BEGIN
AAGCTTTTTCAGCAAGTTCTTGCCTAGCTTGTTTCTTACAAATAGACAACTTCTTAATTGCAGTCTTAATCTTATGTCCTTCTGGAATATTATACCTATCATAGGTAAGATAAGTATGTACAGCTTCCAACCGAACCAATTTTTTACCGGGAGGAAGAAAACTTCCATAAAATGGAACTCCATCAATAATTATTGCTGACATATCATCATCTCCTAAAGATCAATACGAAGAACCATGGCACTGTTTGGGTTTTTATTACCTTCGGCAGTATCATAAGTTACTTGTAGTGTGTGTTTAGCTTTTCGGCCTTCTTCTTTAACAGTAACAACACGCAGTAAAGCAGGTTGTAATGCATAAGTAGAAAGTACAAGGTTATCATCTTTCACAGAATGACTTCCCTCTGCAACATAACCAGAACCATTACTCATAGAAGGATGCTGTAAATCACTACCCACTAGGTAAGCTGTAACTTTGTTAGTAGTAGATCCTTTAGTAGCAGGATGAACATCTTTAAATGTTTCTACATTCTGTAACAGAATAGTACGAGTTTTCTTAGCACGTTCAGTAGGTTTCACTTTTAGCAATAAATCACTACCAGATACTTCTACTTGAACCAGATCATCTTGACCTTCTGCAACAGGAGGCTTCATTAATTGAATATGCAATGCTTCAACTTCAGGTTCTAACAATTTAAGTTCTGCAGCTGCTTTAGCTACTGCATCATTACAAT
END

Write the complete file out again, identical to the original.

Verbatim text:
AAGCTTTTTCAGCAAGTTCTTGCCTAGCTTGTTTCTTACAAATAGACAACTTCTTAATTGCAGTCTTAATCTTATGTCCTTCTGGAATATTATACCTATCATAGGTAAGATAAGTATGTACAGCTTCCAACCGAACCAATTTTTTACCGGGAGGAAGAAAACTTCCATAAAATGGAACTCCATCAATAATTATTGCTGACATATCATCATCTCCTAAAGATCAATACGAAGAACCATGGCACTGTTTGGGTTTTTATTACCTTCGGCAGTATCATAAGTTACTTGTAGTGTGTGTTTAGCTTTTCGGCCTTCTTCTTTAACAGTAACAACACGCAGTAAAGCAGGTTGTAATGCATAAGTAGAAAGTACAAGGTTATCATCTTTCACAGAATGACTTCCCTCTGCAACATAACCAGAACCATTACTCATAGAAGGATGCTGTAAATCACTACCCACTAGGTAAGCTGTAACTTTGTTAGTAGTAGATCCTTTAGTAGCAGGATGAACATCTTTAAATGTTTCTACATTCTGTAACAGAATAGTACGAGTTTTCTTAGCACGTTCAGTAGGTTTCACTTTTAGCAATAAATCACTACCAGATACTTCTACTTGAACCAGATCATCTTGACCTTCTGCAACAGGAGGCTTCATTAATTGAATATGCAATGCTTCAACTTCAGGTTCTAACAATTTAAGTTCTGCAGCTGCTTTAGCTACTGCATCATTACAAT